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Do you remember the Great Depression? Probably not, but you at least know what I’m talking about. One day people went to work, and everything was business as usual. The next day, suddenly, there was no more work because apparently there was no more money. Let me explain how that thought is actually insane.

What happened during the Great Depression? Or even now during our Great Recession? Did our resources cease to exist? Did the cows, fish, and plants of the land disappear? Did the sun go out? DId workers become lazier, dumber, or just lose interest? No, of course not. We have more or less the same amount of resources as before the Great Recession, and workers still have the energy and desire to go to work. So what does it mean that there is no more money?

This is the problem with confusing money (symbol) with wealth (physical reality). We all do this. You go to the store and load your cart with goodies, and then you run up to the checker and he says to you, “that’ll be 40 dollars please.” And then everyone gets depressed. “Damn, I just lost 40 dollars,” you think. But all you did was part with the paper! Your real wealth is in the cart, but nobody thinks of this. We only think about the paper we lost. This is insane folks.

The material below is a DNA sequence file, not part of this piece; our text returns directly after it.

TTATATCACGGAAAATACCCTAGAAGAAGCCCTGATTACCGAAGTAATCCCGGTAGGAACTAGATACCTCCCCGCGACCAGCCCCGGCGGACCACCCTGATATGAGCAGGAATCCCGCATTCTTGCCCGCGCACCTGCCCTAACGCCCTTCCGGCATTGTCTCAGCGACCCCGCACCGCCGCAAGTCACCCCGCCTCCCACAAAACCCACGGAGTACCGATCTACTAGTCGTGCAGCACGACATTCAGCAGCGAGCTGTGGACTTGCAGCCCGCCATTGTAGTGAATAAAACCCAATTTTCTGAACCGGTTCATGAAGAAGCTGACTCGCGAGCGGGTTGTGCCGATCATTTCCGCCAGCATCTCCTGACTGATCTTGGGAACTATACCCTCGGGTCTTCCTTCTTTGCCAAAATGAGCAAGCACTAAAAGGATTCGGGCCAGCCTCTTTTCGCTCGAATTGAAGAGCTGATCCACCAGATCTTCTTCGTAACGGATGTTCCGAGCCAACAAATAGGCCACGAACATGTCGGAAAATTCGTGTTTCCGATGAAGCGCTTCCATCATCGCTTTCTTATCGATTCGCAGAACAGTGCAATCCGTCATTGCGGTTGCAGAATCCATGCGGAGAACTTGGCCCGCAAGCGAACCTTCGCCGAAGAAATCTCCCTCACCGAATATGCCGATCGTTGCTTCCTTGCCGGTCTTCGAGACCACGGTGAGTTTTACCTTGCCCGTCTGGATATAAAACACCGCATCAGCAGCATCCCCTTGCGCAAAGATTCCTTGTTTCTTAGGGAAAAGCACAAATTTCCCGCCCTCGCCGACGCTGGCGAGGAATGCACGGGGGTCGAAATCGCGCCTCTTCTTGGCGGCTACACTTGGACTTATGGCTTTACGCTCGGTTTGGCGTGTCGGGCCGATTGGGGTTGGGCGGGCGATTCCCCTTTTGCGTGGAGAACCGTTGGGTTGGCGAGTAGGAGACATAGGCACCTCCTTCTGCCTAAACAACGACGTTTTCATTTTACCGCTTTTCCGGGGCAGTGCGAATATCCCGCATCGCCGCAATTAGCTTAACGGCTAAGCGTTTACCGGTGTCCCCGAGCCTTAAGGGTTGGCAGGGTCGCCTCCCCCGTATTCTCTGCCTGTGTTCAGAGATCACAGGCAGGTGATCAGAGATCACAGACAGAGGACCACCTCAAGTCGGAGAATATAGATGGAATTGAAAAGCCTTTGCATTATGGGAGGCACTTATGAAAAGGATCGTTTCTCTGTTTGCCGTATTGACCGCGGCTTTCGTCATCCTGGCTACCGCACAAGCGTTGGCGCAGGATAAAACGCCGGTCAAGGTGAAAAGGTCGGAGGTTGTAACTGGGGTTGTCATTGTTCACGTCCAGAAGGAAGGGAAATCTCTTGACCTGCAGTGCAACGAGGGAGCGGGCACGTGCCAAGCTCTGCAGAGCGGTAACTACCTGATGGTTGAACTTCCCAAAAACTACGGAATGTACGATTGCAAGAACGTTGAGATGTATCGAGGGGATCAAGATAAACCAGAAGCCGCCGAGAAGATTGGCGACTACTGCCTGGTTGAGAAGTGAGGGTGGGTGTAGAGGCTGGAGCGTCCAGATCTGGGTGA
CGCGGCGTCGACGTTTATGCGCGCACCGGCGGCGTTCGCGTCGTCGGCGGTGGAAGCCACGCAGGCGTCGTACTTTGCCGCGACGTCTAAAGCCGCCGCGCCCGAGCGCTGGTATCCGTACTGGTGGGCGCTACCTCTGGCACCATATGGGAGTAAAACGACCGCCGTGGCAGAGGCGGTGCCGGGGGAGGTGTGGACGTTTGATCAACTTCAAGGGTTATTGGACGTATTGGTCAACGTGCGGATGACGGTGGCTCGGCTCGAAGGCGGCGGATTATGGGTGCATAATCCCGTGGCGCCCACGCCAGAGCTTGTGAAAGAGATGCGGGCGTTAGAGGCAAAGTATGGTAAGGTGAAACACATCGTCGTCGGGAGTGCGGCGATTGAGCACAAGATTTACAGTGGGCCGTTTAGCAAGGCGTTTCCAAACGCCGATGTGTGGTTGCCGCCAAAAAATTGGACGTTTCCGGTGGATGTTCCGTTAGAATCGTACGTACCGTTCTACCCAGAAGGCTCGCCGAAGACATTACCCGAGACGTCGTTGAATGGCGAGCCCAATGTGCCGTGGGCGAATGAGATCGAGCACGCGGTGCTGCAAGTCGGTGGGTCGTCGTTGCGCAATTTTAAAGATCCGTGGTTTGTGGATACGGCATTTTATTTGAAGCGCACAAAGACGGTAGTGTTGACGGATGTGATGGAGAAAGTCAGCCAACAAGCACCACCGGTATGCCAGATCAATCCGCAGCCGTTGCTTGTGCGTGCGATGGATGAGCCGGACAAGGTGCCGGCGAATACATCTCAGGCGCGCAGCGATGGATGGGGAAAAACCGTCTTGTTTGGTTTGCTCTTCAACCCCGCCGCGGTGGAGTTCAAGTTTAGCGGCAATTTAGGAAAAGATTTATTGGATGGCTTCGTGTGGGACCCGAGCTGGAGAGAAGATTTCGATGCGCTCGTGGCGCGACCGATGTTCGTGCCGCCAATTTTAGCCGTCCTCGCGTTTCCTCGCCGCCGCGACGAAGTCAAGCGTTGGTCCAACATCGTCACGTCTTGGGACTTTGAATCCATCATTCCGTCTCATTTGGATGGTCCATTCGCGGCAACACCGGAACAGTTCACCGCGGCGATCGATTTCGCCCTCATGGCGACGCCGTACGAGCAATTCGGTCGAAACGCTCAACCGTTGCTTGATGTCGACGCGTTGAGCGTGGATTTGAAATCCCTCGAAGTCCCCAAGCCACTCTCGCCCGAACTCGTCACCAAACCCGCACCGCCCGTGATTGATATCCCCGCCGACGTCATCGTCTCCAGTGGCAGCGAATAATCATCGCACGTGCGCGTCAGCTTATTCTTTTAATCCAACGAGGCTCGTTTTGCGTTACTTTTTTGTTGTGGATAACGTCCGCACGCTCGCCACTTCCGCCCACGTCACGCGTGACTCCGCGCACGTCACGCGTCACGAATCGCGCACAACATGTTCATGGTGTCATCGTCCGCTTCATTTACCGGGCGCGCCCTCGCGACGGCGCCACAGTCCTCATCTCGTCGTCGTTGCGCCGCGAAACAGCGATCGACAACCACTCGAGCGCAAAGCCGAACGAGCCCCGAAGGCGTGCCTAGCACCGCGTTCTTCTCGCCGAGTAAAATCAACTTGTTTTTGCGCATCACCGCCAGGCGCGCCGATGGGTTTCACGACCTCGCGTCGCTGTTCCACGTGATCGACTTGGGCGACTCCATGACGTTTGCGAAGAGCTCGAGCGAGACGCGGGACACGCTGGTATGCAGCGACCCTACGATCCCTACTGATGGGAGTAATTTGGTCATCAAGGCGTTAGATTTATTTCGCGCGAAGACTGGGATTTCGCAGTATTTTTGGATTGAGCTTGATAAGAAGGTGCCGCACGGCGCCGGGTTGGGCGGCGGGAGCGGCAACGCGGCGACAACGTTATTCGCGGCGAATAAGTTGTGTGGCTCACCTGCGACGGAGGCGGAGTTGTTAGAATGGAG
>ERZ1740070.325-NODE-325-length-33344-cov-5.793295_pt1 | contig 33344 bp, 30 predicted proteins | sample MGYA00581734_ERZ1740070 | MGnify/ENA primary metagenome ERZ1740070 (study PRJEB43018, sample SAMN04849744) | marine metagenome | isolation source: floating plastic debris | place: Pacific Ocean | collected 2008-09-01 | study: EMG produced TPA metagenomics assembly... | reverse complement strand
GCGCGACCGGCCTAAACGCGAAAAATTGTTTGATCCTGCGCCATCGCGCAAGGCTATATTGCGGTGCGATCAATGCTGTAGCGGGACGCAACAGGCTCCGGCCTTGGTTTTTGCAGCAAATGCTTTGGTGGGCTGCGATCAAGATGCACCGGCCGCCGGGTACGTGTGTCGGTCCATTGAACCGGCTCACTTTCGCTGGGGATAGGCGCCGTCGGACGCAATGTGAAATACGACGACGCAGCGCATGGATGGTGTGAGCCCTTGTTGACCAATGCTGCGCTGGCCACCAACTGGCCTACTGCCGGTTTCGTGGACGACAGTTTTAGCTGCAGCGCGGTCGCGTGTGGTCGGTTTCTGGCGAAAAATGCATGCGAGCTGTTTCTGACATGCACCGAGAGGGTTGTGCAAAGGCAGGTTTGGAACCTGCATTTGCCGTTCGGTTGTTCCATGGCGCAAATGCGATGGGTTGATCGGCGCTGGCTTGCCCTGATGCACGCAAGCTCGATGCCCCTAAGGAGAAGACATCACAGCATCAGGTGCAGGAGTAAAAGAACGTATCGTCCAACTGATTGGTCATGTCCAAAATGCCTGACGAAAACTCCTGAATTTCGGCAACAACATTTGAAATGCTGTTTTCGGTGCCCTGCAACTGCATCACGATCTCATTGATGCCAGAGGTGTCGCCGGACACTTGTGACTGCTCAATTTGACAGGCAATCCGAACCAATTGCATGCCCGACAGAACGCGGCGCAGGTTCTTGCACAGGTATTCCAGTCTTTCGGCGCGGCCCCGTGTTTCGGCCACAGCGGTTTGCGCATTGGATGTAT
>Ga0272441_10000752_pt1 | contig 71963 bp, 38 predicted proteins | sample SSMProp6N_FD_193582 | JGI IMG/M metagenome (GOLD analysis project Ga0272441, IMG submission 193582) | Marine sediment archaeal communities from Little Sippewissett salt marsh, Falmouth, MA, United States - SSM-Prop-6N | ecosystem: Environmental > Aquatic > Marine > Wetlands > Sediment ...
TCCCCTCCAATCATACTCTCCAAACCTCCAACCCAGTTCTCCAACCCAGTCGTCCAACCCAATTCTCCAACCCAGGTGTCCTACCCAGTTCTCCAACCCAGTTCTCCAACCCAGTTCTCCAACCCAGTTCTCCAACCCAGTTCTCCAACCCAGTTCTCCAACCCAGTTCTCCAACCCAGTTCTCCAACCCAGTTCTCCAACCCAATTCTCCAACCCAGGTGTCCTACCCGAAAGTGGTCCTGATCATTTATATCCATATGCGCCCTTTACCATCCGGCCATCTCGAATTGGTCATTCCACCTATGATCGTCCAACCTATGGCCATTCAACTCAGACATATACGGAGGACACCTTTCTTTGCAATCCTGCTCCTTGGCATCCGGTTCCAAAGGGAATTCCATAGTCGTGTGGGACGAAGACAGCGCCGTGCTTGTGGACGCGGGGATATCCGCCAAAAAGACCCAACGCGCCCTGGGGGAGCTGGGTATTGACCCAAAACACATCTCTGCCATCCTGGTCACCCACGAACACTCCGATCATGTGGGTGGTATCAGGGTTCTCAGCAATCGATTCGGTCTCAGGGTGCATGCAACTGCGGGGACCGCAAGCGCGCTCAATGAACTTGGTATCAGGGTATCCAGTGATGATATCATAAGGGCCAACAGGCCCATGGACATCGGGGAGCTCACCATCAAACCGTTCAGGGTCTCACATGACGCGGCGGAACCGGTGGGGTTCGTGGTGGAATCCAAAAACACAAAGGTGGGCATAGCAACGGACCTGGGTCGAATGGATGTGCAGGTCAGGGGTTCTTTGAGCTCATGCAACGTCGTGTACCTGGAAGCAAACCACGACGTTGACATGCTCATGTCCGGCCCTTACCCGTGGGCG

What happened during the Great Depression and the Great Recession is a slump in money. But we tend to be so naive that we do not realize that money is just a measurement of wealth, in the same way that inches are a measurement of length. It would be like working a construction job, going to work, and the foreman telling you, “Sorry, you’re out of a job Peter. We ran out of inches.” Because of this, we get into unbelievable trouble. In order to have the possibility of a better life, a change has to occur inside. One way to start might be to not mistake symbols for reality. But let’s not forget, every stick has two ends.